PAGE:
He agreed, and sent over some hi-res images of the five post-Rogues Gallery AP's he'll be selling tomorrow, as well as some pretty interesting commentary on each piece. Let's start things off with a look at one of the show's most well-received pieces, this 16x24" print based on The Terminator (note from the artist: "All giclees are made with archival inks on acid-free paper. The colors in these prints are vibrant and perfectly matched to the original acrylic paintings. The paper is heavy and has the texture of fine quality watercolor paper. Printed by Static Medium."):
One Possible Future
Limited AP edition of 16, signed and numbered 16" x 24" giclee print.
The Terminator left a lasting impression on me when I was a kid. I loved the stop-motion endoskeletons of the opening scene, with their skull-crushing footsteps, and glowing red eyes. The blue night sky was filled with smoke and fuchsia laser blasts, while a pounding bass line signalled the impending doom. I wanted to capture this moment with my Terminator poster. My robot death-machine marches over your corpse, as it ignores your existence, without remorse, moving on to the next target.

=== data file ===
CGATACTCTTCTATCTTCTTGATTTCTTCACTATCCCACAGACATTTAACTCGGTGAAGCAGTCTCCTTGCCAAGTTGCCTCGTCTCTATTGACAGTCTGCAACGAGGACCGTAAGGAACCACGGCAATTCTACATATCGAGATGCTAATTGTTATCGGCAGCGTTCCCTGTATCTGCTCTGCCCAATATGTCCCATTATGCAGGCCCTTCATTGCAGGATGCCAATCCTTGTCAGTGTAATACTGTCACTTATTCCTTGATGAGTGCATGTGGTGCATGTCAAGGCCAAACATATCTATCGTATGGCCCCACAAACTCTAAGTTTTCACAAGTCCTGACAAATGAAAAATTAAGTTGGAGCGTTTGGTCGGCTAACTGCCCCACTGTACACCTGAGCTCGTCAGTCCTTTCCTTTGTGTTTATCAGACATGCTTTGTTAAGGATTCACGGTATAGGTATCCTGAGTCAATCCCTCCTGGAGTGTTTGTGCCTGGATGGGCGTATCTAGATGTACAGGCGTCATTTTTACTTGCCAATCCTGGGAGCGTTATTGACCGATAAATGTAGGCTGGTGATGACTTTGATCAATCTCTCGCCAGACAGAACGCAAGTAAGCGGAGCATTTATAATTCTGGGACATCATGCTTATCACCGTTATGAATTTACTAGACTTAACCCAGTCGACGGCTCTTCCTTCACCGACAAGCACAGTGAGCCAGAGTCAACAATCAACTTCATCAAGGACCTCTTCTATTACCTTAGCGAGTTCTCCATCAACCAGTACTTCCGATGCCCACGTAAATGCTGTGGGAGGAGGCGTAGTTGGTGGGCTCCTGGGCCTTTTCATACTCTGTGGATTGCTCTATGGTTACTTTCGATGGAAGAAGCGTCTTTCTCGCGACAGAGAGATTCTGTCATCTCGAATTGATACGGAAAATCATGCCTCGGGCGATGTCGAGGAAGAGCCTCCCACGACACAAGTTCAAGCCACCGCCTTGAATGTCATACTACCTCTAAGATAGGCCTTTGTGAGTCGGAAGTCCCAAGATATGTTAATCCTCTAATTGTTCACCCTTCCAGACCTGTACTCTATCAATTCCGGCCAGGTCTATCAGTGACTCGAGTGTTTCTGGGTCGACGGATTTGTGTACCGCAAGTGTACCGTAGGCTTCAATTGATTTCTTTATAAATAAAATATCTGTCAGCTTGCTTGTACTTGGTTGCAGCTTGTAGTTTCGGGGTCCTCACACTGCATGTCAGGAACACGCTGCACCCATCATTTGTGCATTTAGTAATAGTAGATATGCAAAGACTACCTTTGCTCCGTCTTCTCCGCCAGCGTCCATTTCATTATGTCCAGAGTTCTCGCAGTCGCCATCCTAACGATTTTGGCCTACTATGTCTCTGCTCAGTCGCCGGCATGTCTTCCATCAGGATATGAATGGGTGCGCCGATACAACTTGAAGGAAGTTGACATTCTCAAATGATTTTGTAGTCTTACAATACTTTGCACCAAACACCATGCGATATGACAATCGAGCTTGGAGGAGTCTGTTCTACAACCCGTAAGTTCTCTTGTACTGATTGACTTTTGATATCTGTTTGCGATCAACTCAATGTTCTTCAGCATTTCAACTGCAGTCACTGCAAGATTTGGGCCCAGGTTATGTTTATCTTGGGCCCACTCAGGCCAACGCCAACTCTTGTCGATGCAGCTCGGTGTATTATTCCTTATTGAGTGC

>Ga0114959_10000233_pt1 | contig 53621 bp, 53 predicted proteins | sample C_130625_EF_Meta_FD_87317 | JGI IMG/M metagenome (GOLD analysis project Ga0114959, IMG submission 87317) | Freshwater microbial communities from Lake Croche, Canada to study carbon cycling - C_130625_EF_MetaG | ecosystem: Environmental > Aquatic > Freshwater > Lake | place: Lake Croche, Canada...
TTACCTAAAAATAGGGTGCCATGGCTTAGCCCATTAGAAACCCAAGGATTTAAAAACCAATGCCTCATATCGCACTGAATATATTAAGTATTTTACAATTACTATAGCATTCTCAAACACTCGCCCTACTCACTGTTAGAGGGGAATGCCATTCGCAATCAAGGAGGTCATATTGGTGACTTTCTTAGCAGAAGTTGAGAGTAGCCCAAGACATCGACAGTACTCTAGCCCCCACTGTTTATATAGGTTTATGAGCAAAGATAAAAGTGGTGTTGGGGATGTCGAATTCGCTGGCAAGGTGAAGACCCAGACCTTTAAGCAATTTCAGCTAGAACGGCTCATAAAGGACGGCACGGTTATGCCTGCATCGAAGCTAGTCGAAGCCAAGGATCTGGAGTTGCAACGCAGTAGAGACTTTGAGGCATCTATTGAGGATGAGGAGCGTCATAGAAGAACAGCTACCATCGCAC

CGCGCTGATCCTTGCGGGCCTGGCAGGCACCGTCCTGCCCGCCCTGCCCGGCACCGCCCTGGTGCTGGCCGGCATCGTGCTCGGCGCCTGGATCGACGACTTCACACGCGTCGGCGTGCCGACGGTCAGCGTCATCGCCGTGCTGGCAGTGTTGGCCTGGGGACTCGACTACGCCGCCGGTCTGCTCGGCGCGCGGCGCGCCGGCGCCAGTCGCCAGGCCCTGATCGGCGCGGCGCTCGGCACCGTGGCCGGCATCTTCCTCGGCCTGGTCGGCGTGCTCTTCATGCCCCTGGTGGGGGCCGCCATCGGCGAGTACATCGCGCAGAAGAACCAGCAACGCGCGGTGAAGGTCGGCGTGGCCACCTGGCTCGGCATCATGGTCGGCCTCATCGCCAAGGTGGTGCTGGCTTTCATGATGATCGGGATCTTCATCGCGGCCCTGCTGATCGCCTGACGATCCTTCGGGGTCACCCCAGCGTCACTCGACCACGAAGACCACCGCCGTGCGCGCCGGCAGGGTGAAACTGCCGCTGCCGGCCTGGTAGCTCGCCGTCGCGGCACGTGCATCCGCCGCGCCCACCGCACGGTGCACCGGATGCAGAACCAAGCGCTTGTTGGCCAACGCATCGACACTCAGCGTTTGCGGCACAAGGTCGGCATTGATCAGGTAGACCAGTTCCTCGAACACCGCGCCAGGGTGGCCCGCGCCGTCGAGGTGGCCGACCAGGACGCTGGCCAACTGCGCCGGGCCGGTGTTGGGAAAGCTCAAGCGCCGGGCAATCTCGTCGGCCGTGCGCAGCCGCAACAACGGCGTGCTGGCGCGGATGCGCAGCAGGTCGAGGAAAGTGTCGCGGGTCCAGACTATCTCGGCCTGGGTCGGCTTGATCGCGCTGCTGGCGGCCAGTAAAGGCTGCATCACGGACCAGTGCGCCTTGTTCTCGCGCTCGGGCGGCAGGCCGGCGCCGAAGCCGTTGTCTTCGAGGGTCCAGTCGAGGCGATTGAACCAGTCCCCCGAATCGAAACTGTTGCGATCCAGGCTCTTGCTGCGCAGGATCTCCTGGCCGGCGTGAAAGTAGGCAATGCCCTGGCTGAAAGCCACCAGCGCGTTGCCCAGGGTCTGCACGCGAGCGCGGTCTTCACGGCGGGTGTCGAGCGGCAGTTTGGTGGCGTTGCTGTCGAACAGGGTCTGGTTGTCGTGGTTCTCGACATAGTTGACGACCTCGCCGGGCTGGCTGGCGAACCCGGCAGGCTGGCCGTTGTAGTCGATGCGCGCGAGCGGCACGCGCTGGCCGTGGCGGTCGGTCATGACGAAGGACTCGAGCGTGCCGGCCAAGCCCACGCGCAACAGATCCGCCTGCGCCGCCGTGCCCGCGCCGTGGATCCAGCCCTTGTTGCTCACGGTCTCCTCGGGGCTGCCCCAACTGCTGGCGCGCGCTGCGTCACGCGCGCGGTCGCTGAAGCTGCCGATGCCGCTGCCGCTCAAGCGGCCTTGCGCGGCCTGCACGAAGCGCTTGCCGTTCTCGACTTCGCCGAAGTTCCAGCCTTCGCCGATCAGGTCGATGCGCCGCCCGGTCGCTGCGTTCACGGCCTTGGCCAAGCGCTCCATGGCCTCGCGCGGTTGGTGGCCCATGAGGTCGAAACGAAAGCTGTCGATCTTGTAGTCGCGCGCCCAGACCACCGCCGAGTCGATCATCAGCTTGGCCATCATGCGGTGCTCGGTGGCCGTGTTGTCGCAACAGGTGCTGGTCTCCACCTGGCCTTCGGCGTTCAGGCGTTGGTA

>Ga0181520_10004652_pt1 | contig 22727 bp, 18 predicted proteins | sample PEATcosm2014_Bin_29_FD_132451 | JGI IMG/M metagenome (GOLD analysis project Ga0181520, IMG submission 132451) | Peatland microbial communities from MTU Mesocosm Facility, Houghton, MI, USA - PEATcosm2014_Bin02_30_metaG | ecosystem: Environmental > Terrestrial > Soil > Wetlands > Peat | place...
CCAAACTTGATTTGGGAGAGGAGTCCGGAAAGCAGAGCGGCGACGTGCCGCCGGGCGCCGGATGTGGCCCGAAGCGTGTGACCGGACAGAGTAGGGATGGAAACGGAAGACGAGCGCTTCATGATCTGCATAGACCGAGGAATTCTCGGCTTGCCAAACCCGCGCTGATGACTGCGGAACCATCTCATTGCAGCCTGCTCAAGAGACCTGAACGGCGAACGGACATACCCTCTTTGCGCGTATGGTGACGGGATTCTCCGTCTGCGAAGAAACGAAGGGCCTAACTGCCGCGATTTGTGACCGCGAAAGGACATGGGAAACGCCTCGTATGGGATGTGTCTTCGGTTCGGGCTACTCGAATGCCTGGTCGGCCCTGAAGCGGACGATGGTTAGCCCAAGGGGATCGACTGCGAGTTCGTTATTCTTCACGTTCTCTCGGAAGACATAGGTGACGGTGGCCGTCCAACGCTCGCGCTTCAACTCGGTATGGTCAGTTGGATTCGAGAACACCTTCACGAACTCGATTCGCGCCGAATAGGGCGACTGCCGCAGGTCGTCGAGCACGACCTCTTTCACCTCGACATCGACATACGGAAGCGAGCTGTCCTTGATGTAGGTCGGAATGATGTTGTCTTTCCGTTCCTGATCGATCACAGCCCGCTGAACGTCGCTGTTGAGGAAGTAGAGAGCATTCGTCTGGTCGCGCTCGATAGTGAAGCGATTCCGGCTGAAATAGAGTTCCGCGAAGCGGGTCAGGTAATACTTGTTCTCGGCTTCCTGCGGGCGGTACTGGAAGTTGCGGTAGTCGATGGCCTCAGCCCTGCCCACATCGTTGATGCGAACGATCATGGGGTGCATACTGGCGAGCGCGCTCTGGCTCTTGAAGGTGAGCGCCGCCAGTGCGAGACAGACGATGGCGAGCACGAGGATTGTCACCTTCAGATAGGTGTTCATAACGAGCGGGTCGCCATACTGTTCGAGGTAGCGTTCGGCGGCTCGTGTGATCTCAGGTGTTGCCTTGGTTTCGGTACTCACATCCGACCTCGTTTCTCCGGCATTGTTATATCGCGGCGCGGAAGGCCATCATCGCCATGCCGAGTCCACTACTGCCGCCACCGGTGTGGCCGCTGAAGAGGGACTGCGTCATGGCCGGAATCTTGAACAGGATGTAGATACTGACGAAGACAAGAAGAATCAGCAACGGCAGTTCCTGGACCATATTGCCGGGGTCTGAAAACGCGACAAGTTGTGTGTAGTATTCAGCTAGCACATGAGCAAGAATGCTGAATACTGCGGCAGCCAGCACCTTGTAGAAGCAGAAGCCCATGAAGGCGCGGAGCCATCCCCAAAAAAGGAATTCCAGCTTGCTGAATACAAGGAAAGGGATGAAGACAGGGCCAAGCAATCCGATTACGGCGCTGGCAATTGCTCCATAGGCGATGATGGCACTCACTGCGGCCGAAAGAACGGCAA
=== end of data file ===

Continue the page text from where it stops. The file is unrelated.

This next one's been really popular with the poster-collecting crowd, and with good reason: Edmiston has absolutely nailed the Predator in this piece. This one really shows off the benefit of the guy's chosen format, offering up a glistening, slimy-looking Hunter standing underneath jungle undergrowth that's dripping with sticky blood. Stare at it long enough and you'll see enough depth to start wondering if it isn't a Magic Eye-style trick.
Limited AP edition of 16, signed and numbered 24" x 18" giclee print.